Table 2 identifies that some democratic nations view the expansion of Reservists as vital to maintain national security and defence and that is a significant cost-effective way to prepare and plan the defence strategy of the nation. You will note that some nations have greater Reservist power than others and this signifies their ability to deploy rapidly and easily should the need arise. For example, the United Kingdom has 1 Reservist for each 800 of population. This has been reported as necessary as more and more the part-time defence forces are required to protect strategic assets and be available for deployment. In 2010 David Cameron the Prime Minister of Britain presented a report to Parliament which detailed how expanding the role of the Reserves would “secure the future of Britain”[8].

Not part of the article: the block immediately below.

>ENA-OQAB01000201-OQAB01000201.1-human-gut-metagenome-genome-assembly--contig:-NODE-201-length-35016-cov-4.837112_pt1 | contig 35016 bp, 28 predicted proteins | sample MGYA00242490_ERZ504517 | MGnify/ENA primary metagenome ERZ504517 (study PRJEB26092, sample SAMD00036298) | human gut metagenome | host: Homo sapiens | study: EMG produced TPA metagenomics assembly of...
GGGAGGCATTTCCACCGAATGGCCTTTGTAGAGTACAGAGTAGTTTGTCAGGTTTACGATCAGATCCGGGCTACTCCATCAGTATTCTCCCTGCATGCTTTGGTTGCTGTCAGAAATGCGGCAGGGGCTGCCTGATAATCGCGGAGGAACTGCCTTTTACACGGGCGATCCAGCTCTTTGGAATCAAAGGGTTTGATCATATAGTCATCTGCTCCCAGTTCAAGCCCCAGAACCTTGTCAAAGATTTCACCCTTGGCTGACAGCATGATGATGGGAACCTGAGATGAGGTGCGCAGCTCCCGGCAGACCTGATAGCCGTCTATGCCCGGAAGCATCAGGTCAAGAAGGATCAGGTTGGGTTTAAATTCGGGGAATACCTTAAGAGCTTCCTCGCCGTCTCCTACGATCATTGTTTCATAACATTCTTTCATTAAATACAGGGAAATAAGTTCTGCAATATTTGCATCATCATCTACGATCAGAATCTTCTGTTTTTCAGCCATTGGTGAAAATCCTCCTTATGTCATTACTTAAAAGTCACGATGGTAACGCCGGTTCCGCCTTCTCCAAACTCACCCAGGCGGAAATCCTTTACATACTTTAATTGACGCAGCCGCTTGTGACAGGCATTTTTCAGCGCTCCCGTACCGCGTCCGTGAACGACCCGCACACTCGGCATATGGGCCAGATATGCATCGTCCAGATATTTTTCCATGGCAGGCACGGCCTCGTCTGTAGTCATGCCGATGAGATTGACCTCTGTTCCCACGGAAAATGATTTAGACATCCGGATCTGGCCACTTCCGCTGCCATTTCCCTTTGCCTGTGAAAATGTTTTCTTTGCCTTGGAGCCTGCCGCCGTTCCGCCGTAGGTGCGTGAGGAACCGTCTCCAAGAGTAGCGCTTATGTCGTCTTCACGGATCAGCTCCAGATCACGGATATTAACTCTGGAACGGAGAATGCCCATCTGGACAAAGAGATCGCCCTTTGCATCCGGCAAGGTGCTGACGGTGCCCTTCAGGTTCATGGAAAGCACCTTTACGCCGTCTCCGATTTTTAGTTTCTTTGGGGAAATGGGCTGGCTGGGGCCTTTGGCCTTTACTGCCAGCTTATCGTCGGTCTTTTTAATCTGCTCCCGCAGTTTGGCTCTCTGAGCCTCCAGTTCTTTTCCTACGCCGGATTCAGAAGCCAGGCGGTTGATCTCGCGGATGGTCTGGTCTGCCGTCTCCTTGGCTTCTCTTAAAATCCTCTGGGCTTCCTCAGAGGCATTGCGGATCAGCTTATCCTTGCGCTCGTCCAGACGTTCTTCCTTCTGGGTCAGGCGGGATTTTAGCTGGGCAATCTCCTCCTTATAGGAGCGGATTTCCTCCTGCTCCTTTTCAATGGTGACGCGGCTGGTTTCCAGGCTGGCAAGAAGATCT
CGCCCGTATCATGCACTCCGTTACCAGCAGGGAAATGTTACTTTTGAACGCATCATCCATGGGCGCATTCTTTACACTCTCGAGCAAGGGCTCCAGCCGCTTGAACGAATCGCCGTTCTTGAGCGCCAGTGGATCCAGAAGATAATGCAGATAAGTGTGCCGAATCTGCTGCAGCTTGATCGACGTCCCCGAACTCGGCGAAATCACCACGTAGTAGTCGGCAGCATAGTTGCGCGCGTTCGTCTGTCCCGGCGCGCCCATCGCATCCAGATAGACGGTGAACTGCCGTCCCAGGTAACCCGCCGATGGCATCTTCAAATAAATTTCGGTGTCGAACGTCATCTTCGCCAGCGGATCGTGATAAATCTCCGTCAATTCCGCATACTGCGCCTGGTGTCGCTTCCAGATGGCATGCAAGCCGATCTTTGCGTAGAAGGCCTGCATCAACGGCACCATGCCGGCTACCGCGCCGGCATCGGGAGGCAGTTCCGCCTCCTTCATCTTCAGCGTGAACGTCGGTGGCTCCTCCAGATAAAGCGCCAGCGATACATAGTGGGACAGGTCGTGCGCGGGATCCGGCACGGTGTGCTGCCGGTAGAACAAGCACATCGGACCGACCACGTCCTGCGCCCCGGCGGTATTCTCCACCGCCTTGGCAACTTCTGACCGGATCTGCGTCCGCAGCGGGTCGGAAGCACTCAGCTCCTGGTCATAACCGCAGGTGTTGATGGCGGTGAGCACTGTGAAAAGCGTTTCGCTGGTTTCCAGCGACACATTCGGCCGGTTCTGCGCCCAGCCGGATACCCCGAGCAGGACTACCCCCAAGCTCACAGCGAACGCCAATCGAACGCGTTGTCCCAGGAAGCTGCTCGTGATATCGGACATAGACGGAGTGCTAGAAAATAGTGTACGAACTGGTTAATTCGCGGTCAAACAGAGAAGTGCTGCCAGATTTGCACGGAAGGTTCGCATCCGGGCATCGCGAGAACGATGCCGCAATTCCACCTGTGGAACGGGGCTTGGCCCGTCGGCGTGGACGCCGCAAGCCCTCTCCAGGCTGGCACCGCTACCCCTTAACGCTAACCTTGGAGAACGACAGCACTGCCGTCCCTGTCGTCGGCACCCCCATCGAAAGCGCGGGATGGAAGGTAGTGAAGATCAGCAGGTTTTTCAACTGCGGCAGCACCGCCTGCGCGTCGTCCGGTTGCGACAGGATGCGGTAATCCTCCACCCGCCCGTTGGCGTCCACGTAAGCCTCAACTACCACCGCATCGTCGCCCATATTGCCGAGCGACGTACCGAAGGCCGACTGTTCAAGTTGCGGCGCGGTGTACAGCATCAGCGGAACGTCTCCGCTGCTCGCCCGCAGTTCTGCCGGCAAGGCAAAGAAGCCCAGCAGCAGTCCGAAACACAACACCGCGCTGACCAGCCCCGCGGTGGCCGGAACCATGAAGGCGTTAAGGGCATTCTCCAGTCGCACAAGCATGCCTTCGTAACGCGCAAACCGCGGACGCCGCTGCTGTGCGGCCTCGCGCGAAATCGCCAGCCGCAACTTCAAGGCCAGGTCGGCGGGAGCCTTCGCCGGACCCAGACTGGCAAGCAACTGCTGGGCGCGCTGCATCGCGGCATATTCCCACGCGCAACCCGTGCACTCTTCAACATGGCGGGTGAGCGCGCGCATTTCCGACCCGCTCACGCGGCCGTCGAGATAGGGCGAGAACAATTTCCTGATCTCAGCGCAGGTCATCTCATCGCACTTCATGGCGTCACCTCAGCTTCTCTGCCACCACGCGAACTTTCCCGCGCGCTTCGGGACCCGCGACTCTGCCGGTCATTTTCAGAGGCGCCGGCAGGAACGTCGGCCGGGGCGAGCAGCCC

Many other reports all reported the same theme that Reservists the Part Time Defence force were valued, needed and strategically vital to the defence of the nation. In recent times LTGEN Hodges of the US Army defence forces in Europe has been reported as suggesting that we must rely even more heavily on the rotations and support of part-time defence Reserves to assist in the day to day operations and engagements[9].

 

DEMOCRACY

POPULATION

RESERVE FORCES AS AT 2016

INDIA

1.32 BILLION

5.5 MILLION

USA

325.7 MILLION

801,000

(.25%) 1 reservist /400

INDONESIA

266,794,980 MILLION

540,000

ISRAEL

8.54 MILLION

445,000

SINGAPORE

5.6 MILLION

432,000